Safe Prescription Drug Disposal

Safe Prescription Drug Disposal

Moorestown Township and many other municipalities host safe prescription (and veterinarian) drug disposal events throughout the year.  You do not have to be a resident in the hosting town to safely dispose of prescription drugs at any disposal event.  Moorestown Township conducts two (2) Prescription Drug Disposal events per year, typically in April and October.  These events are administered and staffed by the Moorestown Township Police Department in coordination with the DEA Operation Take Back NJ initiative. Hundreds of residents and non-residents take advantage of these events to remove unused drugs from the home and safely dispose of them to further protect human health and the environment.

In April 2014, the Moorestown Police Department collected 133 pounds of unwanted/unused prescription drugs that were disposed safely by the DEA.  That’s 133 pounds of prescription drugs kept out of reach of children and teenagers, landfills, and waterways!  And that’s just one collection event, in one town, across the nation.

24/7 Drop-Off Locations

If you do not want to wait for such an event to safely dispose of unused or unwanted prescription drugs, here is a link to 24/7 drop-off sites throughout NJ:

Why is Safe Prescription Drug Disposal Important?

Human Health: Each year, experts say, a growing number of teenagers quietly turn to a seemingly unlikely source to score drugs – their parents’ medicine cabinets. According to one of the most recent studies, Monitoring the Future, from the University of Michigan, between 1997 and 2007, treatment admissions for prescription painkillers increased more than 400 percent. In addition, between 2004 and 2008, the number of visits to hospital emergency department involving the non- medical use of narcotic painkillers increased 111 percent.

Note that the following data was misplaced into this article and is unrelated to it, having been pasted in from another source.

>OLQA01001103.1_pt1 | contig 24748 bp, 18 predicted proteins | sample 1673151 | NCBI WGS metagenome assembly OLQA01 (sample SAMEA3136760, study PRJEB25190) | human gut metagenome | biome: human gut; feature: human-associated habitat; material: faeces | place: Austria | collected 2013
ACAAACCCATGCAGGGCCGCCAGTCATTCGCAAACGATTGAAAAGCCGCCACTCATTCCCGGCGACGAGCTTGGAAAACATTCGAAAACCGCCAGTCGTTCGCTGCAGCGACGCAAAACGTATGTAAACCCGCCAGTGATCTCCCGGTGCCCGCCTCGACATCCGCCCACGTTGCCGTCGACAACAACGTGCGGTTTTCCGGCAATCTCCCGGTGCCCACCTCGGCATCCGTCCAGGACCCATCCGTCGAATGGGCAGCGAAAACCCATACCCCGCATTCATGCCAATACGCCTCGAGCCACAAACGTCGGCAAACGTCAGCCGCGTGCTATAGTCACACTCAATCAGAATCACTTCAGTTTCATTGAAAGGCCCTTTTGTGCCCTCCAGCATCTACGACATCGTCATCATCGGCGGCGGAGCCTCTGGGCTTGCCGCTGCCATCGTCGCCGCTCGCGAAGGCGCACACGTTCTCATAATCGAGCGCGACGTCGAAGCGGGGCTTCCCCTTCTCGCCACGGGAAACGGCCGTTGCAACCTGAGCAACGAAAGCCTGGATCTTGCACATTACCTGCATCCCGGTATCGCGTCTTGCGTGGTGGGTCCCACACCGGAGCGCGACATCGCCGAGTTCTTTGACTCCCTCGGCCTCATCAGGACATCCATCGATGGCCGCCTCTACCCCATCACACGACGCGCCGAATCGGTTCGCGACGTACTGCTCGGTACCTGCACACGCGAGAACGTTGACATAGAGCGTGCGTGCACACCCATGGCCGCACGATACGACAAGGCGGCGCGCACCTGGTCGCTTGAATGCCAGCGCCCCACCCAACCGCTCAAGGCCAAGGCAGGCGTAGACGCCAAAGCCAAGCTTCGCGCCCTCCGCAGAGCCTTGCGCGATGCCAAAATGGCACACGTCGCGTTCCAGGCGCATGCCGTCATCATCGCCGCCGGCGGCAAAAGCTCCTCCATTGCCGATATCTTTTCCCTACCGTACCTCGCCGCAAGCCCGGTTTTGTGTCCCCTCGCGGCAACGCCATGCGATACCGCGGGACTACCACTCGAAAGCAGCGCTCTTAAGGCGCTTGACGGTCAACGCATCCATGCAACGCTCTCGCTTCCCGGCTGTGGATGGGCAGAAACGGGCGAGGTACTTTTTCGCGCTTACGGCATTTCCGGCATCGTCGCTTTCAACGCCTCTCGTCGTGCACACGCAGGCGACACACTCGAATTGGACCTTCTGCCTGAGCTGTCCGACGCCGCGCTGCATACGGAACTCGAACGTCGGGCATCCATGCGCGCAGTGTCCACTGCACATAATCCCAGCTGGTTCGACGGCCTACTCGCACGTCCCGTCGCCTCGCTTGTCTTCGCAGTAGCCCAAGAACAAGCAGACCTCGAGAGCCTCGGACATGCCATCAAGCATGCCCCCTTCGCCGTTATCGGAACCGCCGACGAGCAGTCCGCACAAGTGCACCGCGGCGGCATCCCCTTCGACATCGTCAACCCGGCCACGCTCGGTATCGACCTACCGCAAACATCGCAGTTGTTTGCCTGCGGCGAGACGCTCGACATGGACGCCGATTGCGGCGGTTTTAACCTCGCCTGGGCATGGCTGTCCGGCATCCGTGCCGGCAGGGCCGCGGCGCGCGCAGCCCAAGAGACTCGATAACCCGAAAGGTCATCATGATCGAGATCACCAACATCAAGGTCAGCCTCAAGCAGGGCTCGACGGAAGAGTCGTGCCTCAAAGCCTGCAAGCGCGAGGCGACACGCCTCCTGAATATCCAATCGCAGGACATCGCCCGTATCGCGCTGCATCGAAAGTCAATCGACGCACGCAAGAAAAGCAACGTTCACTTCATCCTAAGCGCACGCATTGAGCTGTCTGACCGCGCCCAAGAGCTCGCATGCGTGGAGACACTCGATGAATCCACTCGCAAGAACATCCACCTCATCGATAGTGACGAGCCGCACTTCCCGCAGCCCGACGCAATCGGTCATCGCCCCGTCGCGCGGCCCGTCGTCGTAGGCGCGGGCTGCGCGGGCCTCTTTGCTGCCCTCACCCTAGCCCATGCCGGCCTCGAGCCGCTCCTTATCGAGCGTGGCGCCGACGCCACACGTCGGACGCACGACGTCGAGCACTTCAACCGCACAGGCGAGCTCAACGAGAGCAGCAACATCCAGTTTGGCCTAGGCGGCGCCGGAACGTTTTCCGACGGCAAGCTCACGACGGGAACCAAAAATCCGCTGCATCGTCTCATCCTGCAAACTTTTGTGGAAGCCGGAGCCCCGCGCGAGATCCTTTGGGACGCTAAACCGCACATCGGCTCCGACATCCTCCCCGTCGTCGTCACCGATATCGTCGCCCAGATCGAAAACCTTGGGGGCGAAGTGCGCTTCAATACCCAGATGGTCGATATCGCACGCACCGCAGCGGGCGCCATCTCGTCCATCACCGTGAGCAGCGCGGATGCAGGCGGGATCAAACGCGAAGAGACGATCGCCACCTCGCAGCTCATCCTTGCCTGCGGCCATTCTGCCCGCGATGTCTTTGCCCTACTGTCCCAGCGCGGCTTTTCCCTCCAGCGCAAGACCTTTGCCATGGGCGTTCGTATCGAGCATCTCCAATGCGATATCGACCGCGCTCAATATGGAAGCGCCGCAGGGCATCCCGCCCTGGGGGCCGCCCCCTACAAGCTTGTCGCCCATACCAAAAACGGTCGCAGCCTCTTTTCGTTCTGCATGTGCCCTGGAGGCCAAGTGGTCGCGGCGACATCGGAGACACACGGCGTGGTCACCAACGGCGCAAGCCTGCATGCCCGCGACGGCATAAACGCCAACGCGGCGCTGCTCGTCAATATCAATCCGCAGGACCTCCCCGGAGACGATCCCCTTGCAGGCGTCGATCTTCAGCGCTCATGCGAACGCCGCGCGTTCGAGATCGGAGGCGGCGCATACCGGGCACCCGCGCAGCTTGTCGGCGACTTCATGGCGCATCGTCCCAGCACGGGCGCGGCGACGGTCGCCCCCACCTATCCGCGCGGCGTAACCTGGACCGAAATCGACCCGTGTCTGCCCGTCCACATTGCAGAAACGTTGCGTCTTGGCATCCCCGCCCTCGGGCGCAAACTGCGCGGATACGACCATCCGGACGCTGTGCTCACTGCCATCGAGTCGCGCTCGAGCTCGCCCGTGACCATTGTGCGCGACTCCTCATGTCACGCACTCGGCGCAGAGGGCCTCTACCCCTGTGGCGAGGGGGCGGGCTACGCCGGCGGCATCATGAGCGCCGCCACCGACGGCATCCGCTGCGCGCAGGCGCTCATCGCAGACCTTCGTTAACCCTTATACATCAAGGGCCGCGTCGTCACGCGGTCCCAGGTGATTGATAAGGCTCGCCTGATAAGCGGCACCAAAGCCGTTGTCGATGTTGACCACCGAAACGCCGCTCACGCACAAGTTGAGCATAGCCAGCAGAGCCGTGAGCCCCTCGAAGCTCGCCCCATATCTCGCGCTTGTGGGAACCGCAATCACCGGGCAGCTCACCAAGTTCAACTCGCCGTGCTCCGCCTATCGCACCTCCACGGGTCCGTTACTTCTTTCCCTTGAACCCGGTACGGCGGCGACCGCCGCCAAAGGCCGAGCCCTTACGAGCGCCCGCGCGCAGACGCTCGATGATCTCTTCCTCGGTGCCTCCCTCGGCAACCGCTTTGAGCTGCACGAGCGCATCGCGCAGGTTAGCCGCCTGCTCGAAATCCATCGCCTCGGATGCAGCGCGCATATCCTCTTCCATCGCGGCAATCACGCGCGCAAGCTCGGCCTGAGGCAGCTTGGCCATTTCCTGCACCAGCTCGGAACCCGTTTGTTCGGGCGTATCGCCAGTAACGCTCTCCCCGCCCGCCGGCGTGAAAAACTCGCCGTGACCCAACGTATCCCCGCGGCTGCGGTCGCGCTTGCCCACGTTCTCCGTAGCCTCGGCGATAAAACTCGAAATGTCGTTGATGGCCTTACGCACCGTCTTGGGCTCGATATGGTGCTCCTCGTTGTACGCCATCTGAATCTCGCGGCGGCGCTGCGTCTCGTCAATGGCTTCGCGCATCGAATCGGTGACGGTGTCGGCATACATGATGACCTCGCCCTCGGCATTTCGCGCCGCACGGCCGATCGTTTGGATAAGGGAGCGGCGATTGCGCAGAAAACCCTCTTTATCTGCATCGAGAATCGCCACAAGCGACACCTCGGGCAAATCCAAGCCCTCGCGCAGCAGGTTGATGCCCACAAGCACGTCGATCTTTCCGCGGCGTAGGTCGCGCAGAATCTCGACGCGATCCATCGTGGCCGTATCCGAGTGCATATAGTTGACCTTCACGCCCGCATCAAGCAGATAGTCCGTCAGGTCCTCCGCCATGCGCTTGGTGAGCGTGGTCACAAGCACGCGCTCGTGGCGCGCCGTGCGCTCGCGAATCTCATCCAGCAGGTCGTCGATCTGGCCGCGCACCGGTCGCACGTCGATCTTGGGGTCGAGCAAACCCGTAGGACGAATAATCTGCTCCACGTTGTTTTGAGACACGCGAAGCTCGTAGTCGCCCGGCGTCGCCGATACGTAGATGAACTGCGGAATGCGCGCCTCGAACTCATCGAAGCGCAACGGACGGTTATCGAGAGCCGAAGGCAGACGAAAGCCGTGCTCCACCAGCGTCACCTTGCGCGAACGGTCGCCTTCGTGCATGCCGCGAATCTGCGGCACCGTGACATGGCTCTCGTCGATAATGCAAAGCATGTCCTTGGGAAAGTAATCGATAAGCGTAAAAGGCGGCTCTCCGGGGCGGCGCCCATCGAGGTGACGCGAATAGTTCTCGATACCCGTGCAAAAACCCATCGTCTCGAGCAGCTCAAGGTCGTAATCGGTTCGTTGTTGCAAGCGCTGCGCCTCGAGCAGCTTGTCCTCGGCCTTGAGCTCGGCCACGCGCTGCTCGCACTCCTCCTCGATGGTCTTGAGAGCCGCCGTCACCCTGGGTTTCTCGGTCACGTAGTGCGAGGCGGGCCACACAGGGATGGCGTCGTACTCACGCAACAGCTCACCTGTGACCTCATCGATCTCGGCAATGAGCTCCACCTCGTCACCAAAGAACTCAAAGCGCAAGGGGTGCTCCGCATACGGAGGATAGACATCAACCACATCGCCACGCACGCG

Environment: Additionally,  drugs enter our waters from many sources. These include, but are not limited to, unused medications flushed down the toilet or poured down the drain, discharges from pharmaceutical manufacturing facilities, sewage sludge, and manure from farm animals which may be washed into our waterways by rainfall.

Pharmaceuticals and other chemical wastes have recently been detected in municipal drinking water samples nationwide because water and sewage treatment plants are unable to remove all medicines from water sources. Long and short-term effects in humans are not yet definitively known, however, research reveals short-term effects in aquatic life.

Proper pharmaceutical & veterinary drug disposal, through programs such as these, is a common sense action we can all take to protect human health, wildlife, and the environment.

For more information:

DEA Operation Take Back NJ :

Take Back Your Meds